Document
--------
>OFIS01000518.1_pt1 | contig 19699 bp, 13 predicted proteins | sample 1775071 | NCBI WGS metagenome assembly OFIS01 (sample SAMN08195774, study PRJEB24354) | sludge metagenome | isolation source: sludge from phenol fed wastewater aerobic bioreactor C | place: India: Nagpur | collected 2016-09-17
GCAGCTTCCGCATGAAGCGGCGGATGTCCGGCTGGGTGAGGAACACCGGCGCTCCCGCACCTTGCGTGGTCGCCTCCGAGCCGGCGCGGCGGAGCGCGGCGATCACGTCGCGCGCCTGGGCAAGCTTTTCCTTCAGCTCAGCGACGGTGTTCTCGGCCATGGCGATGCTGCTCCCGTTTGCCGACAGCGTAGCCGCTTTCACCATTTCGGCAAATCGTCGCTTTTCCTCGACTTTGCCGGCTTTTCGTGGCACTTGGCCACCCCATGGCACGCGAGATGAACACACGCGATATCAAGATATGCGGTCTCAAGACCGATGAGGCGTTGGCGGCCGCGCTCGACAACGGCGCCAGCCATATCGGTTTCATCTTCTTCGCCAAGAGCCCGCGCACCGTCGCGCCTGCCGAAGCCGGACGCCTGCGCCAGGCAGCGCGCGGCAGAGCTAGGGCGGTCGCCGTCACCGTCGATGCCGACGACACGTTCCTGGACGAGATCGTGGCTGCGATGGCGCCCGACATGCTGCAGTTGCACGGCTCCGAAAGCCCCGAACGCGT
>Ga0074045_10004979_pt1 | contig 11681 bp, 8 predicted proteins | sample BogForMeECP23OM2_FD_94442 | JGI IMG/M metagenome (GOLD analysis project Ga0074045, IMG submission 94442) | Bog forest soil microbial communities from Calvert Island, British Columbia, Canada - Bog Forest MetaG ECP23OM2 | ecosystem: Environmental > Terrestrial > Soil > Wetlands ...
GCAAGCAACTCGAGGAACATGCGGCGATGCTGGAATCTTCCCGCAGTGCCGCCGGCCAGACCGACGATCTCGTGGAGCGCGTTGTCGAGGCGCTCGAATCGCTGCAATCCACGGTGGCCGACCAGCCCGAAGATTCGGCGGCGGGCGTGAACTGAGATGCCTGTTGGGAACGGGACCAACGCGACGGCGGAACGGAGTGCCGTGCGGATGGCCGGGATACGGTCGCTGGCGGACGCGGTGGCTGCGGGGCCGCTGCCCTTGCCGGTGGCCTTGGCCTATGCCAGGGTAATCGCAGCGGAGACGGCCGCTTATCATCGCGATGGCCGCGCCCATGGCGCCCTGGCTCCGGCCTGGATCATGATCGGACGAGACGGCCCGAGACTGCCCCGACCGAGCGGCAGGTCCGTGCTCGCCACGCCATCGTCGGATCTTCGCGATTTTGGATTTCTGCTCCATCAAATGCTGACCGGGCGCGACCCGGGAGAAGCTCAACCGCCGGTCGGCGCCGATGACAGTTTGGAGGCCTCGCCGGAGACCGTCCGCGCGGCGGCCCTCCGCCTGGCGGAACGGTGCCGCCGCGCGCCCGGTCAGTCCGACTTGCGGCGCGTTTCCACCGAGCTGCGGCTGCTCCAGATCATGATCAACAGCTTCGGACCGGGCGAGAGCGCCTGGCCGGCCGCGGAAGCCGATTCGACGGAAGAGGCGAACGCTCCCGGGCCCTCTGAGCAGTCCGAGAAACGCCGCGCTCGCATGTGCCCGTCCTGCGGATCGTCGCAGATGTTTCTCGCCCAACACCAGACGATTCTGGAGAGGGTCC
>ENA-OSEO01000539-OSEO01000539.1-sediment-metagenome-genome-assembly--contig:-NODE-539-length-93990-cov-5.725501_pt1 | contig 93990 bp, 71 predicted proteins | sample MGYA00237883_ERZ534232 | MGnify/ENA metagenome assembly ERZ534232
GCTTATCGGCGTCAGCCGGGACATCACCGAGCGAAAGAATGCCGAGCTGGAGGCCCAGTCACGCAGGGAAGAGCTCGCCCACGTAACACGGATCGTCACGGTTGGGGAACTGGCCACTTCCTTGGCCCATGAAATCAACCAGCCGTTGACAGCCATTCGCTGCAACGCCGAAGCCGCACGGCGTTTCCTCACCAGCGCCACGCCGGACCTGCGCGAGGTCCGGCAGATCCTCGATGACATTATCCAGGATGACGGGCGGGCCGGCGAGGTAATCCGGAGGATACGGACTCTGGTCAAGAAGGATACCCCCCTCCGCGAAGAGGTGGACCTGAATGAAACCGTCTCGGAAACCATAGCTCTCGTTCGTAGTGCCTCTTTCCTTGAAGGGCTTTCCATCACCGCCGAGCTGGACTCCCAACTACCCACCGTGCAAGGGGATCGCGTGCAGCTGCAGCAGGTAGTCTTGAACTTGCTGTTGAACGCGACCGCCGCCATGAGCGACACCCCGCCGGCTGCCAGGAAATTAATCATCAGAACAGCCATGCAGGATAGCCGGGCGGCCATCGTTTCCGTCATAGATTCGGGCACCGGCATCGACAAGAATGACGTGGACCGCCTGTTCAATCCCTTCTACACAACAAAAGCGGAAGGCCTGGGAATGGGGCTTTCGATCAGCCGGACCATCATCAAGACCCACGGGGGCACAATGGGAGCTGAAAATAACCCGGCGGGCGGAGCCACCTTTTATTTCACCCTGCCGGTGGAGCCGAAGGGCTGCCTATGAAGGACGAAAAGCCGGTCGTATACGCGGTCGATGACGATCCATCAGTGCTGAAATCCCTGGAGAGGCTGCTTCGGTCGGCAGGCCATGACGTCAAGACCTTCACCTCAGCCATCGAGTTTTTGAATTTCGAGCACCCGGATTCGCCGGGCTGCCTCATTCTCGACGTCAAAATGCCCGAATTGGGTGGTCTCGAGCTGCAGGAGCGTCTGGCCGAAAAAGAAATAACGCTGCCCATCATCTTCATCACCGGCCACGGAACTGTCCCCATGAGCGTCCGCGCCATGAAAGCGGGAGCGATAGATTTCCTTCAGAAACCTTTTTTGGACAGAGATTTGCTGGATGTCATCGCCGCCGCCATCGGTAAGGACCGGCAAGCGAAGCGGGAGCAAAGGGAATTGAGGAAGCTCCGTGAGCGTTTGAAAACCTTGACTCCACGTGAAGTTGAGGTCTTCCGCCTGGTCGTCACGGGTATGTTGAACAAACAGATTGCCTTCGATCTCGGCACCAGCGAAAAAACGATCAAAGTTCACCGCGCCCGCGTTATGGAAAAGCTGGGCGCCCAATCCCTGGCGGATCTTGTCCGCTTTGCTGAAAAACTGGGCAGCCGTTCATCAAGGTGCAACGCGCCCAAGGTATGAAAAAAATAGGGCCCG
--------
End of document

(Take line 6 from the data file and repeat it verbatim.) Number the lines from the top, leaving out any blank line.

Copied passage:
GCTTATCGGCGTCAGCCGGGACATCACCGAGCGAAAGAATGCCGAGCTGGAGGCCCAGTCACGCAGGGAAGAGCTCGCCCACGTAACACGGATCGTCACGGTTGGGGAACTGGCCACTTCCTTGGCCCATGAAATCAACCAGCCGTTGACAGCCATTCGCTGCAACGCCGAAGCCGCACGGCGTTTCCTCACCAGCGCCACGCCGGACCTGCGCGAGGTCCGGCAGATCCTCGATGACATTATCCAGGATGACGGGCGGGCCGGCGAGGTAATCCGGAGGATACGGACTCTGGTCAAGAAGGATACCCCCCTCCGCGAAGAGGTGGACCTGAATGAAACCGTCTCGGAAACCATAGCTCTCGTTCGTAGTGCCTCTTTCCTTGAAGGGCTTTCCATCACCGCCGAGCTGGACTCCCAACTACCCACCGTGCAAGGGGATCGCGTGCAGCTGCAGCAGGTAGTCTTGAACTTGCTGTTGAACGCGACCGCCGCCATGAGCGACACCCCGCCGGCTGCCAGGAAATTAATCATCAGAACAGCCATGCAGGATAGCCGGGCGGCCATCGTTTCCGTCATAGATTCGGGCACCGGCATCGACAAGAATGACGTGGACCGCCTGTTCAATCCCTTCTACACAACAAAAGCGGAAGGCCTGGGAATGGGGCTTTCGATCAGCCGGACCATCATCAAGACCCACGGGGGCACAATGGGAGCTGAAAATAACCCGGCGGGCGGAGCCACCTTTTATTTCACCCTGCCGGTGGAGCCGAAGGGCTGCCTATGAAGGACGAAAAGCCGGTCGTATACGCGGTCGATGACGATCCATCAGTGCTGAAATCCCTGGAGAGGCTGCTTCGGTCGGCAGGCCATGACGTCAAGACCTTCACCTCAGCCATCGAGTTTTTGAATTTCGAGCACCCGGATTCGCCGGGCTGCCTCATTCTCGACGTCAAAATGCCCGAATTGGGTGGTCTCGAGCTGCAGGAGCGTCTGGCCGAAAAAGAAATAACGCTGCCCATCATCTTCATCACCGGCCACGGAACTGTCCCCATGAGCGTCCGCGCCATGAAAGCGGGAGCGATAGATTTCCTTCAGAAACCTTTTTTGGACAGAGATTTGCTGGATGTCATCGCCGCCGCCATCGGTAAGGACCGGCAAGCGAAGCGGGAGCAAAGGGAATTGAGGAAGCTCCGTGAGCGTTTGAAAACCTTGACTCCACGTGAAGTTGAGGTCTTCCGCCTGGTCGTCACGGGTATGTTGAACAAACAGATTGCCTTCGATCTCGGCACCAGCGAAAAAACGATCAAAGTTCACCGCGCCCGCGTTATGGAAAAGCTGGGCGCCCAATCCCTGGCGGATCTTGTCCGCTTTGCTGAAAAACTGGGCAGCCGTTCATCAAGGTGCAACGCGCCCAAGGTATGAAAAAAATAGGGCCCG